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The Slow Burn Workout

Can you really get fit in 30 minutes a week?

by
Helen Smith

Bio

October 9, 2012 - 8:12 am

I just received the book The Slow Burn Fitness Revolution: The Slow Motion Exercise That Will Change Your Body in 30 Minutes a Week from the authors, Michael Eades, M.D. and Mary Eades, MD. They wrote it along with Fredrick Hahn who is a professional trainer. The idea behind slow burn is that it is slow-motion exercise with weights or your own body weight that you do for only 30 minutes a week to be fit and change your body. That’s hard to believe.

I spend a lot of time walking and trying to jog every once in a while though without much success as I am just doing a thirteen minute mile or so. Apparently, I’m wasting my time. The authors say that running is inefficient and risky. “The impact transmitted through the ankles, legs, knees and hips to the rest of the body from each running step is about three times your body weight. If your feet pound the ground eight hundred to a thousand times per mile, which is about average for the typical stride, and you are a 150-pound runner, you will jolt your body to the tune of a about 120 tons of collective force per mile you run.” That doesn’t sound good.

Apparently, the goal of exercise (according to the authors) is to build yourself up, not beat yourself up. They do not seem to think that exercise will do away with heart disease, or cure some diseases itself, but rather, it is a way to strengthen your muscles and bones and improve circulation and control blood sugar and help with back pain. They suggest just a half hour workout as little as once a week and spending the rest of the extra hours on the beach or doing something else you enjoy.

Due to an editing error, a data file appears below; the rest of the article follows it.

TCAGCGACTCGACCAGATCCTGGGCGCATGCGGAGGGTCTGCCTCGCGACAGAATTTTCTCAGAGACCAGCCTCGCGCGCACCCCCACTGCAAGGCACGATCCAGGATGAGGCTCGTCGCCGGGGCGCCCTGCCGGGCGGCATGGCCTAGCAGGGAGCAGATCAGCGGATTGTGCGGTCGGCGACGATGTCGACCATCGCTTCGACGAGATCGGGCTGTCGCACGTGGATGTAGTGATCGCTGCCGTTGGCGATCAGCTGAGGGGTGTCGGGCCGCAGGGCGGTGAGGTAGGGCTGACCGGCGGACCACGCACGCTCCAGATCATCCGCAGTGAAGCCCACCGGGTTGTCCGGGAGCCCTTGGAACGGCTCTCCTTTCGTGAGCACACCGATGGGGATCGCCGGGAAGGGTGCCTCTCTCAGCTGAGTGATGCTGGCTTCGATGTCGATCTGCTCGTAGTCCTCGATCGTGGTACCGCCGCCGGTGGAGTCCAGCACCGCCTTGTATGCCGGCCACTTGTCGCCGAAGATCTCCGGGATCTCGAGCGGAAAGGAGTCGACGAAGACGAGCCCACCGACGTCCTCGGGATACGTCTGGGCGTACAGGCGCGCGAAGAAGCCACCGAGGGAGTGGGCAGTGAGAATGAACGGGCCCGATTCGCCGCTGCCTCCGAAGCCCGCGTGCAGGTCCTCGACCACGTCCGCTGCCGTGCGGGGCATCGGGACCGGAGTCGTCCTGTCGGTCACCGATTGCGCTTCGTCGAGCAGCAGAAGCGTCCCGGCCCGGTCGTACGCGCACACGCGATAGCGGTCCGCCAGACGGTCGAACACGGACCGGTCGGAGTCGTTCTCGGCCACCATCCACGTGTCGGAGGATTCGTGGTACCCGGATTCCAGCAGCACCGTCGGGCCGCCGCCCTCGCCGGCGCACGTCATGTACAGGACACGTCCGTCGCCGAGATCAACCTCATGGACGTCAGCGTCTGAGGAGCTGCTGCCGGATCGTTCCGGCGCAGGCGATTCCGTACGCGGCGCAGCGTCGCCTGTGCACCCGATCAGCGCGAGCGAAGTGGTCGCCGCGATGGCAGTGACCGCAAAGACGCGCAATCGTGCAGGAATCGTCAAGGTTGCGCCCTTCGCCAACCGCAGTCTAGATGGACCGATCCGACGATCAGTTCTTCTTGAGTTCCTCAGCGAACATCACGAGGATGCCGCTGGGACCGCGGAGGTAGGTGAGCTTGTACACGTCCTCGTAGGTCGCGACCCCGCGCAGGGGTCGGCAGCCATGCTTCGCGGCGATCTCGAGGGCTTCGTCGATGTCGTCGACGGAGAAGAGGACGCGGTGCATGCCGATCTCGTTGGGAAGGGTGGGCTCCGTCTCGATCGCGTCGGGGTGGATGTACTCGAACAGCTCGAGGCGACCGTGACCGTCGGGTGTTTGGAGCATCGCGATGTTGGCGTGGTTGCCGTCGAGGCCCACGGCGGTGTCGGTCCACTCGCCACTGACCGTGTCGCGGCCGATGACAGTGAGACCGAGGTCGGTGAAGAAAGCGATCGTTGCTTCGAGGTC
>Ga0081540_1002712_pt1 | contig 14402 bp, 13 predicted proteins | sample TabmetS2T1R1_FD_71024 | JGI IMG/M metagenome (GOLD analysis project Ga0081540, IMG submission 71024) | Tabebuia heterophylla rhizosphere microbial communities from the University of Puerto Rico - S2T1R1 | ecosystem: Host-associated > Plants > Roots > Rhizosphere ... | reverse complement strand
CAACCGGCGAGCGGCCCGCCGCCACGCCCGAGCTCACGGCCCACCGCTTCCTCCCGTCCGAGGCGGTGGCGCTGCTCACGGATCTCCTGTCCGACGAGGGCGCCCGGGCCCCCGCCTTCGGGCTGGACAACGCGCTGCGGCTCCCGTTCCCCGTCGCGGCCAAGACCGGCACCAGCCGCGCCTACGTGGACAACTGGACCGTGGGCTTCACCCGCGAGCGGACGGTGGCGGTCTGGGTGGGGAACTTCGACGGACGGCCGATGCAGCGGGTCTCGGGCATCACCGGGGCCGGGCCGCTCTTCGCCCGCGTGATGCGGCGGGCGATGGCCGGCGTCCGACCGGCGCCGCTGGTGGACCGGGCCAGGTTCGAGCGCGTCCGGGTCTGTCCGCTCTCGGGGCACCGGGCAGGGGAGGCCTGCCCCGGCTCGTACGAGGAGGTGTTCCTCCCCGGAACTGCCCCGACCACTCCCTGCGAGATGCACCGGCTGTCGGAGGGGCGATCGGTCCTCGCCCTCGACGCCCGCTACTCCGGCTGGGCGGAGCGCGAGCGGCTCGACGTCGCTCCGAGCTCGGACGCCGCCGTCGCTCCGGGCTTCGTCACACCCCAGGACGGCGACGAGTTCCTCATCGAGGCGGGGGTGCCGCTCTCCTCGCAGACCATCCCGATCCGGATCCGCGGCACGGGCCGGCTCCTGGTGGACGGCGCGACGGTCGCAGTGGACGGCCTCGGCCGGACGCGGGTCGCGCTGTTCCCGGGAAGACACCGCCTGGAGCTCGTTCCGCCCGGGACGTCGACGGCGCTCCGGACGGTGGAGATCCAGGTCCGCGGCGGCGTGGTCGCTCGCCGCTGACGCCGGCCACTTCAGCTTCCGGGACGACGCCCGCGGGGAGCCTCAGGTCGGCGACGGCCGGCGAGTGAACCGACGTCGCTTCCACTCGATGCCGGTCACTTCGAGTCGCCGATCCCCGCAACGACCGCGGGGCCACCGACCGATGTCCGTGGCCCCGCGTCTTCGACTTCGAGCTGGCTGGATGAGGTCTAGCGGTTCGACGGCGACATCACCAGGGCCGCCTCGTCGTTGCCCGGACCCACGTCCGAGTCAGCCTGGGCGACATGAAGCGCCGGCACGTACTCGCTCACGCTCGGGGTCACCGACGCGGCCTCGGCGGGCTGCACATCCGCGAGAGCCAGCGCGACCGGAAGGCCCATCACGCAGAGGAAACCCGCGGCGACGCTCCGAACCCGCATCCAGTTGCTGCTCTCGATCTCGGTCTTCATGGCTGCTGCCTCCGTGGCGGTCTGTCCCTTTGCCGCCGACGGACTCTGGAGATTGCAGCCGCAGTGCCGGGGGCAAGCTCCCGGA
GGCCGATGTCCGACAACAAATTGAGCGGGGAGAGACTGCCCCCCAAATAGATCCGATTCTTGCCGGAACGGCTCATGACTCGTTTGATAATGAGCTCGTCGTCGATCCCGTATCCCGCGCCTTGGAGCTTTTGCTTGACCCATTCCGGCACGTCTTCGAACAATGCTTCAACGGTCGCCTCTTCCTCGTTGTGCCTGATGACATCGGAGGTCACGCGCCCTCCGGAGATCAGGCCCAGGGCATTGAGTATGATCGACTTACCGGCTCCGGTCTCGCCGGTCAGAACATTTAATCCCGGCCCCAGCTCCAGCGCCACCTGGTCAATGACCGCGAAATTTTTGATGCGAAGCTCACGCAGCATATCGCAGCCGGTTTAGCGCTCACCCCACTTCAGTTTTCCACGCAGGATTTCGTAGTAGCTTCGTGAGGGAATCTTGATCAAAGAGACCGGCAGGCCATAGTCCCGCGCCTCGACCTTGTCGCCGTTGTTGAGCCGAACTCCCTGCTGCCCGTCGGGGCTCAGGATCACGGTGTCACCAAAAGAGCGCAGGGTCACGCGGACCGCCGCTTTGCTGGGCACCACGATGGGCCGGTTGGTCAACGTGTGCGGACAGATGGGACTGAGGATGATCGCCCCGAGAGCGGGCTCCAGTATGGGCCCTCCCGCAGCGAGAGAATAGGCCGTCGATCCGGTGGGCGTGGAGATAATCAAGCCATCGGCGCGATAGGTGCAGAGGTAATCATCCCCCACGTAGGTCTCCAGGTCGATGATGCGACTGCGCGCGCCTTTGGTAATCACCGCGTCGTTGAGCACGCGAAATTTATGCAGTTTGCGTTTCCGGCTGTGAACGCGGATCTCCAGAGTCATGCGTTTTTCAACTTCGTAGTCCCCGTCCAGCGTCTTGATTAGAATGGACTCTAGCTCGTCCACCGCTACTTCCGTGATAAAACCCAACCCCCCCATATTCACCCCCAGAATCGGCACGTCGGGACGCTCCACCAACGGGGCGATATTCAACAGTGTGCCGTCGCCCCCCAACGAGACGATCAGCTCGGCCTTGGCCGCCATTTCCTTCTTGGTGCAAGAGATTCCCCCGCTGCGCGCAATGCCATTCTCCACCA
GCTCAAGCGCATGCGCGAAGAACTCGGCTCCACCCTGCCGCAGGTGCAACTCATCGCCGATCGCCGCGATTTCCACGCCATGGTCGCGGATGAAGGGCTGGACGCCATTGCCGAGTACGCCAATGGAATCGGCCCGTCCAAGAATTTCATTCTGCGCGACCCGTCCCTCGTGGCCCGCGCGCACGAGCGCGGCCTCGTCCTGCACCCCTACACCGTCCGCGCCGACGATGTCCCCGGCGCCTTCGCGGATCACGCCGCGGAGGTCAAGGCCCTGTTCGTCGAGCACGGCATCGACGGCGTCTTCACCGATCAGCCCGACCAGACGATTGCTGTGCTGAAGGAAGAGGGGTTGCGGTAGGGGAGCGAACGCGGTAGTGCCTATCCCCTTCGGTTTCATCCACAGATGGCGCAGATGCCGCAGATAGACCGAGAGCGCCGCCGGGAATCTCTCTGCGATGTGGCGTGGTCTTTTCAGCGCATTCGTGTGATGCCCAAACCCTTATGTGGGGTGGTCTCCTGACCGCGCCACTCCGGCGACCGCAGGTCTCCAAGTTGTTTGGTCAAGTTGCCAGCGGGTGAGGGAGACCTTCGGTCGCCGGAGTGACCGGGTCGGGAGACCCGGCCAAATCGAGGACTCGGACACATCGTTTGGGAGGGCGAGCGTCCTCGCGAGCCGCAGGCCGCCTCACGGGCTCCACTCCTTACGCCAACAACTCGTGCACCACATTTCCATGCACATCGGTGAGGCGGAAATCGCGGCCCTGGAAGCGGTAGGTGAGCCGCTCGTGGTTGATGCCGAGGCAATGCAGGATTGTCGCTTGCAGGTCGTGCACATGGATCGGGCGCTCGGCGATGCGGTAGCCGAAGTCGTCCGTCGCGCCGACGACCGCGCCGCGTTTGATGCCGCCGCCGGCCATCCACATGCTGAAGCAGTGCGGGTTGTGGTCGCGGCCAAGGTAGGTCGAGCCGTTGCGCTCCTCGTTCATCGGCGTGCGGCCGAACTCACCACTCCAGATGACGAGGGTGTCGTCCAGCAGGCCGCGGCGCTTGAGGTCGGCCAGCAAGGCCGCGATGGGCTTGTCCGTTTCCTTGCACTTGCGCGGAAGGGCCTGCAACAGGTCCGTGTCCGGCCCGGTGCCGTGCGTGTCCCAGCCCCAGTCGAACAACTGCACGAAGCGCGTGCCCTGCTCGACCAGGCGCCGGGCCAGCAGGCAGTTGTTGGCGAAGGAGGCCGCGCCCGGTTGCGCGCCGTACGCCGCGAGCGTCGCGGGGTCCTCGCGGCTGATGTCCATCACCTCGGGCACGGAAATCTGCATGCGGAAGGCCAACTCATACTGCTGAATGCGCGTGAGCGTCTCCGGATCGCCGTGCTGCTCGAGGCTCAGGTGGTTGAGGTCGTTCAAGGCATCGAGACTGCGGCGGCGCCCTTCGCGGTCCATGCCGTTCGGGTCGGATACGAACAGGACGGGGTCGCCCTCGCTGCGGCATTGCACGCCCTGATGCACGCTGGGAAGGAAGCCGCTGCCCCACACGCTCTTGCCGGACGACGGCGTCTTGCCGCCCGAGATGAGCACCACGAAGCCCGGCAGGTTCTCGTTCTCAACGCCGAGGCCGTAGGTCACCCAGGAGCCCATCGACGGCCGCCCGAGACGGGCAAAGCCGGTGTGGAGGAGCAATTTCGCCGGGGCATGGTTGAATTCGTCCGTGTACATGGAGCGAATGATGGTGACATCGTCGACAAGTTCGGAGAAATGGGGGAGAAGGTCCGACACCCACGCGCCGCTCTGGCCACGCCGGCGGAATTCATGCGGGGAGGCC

I tried the at-home routine with a door-knob, some free weights, a couple of towels and a chair and I have to say, it was pretty good. It seems to work flexibility in with the strength training which I desperately need from all the hours at the computer typing. The routine involved slowly doing pushups, squats using a door-knob, free weights for bicep curls and shoulder shrugs and abdominal crunches using a towel. I have to say, doing the exercises slowly was better for my joints and back. I guess I’ll try it for a while and see how I do, but I have to say that exercising once in a week doesn’t seem like enough to me. Though, I suppose if one combines it with the Eades’s program called Protein Power it would certainly be a start towards fitness.

*****

More fitness and health at PJ Lifestyle:

Are the Treatment and Prevention of Obesity Different Problems?

Helen Smith is a psychologist specializing in forensic issues in Knoxville, Tennessee, and blogs at Dr. Helen.
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